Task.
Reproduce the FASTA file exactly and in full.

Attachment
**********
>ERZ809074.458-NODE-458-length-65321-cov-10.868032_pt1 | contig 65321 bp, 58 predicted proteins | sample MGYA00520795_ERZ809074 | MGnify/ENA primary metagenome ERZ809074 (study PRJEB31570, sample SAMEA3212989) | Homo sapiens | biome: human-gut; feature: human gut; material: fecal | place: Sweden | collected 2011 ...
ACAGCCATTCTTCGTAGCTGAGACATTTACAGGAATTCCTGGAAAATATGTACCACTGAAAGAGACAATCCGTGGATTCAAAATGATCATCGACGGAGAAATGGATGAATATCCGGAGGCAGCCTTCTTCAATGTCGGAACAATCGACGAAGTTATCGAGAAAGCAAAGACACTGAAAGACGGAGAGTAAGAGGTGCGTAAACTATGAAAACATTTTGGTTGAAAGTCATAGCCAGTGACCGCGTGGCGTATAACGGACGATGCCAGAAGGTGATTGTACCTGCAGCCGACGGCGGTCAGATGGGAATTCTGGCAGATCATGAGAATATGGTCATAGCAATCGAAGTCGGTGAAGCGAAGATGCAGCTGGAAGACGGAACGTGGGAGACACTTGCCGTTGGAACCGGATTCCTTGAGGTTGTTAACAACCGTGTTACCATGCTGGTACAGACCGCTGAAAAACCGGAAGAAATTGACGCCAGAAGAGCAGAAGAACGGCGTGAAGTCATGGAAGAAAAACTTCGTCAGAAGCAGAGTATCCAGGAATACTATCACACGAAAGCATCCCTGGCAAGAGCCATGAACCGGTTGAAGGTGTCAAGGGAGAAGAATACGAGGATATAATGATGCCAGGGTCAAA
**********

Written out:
>ERZ809074.458-NODE-458-length-65321-cov-10.868032_pt1 | contig 65321 bp, 58 predicted proteins | sample MGYA00520795_ERZ809074 | MGnify/ENA primary metagenome ERZ809074 (study PRJEB31570, sample SAMEA3212989) | Homo sapiens | biome: human-gut; feature: human gut; material: fecal | place: Sweden | collected 2011 ...
ACAGCCATTCTTCGTAGCTGAGACATTTACAGGAATTCCTGGAAAATATGTACCACTGAAAGAGACAATCCGTGGATTCAAAATGATCATCGACGGAGAAATGGATGAATATCCGGAGGCAGCCTTCTTCAATGTCGGAACAATCGACGAAGTTATCGAGAAAGCAAAGACACTGAAAGACGGAGAGTAAGAGGTGCGTAAACTATGAAAACATTTTGGTTGAAAGTCATAGCCAGTGACCGCGTGGCGTATAACGGACGATGCCAGAAGGTGATTGTACCTGCAGCCGACGGCGGTCAGATGGGAATTCTGGCAGATCATGAGAATATGGTCATAGCAATCGAAGTCGGTGAAGCGAAGATGCAGCTGGAAGACGGAACGTGGGAGACACTTGCCGTTGGAACCGGATTCCTTGAGGTTGTTAACAACCGTGTTACCATGCTGGTACAGACCGCTGAAAAACCGGAAGAAATTGACGCCAGAAGAGCAGAAGAACGGCGTGAAGTCATGGAAGAAAAACTTCGTCAGAAGCAGAGTATCCAGGAATACTATCACACGAAAGCATCCCTGGCAAGAGCCATGAACCGGTTGAAGGTGTCAAGGGAGAAGAATACGAGGATATAATGATGCCAGGGTCAAA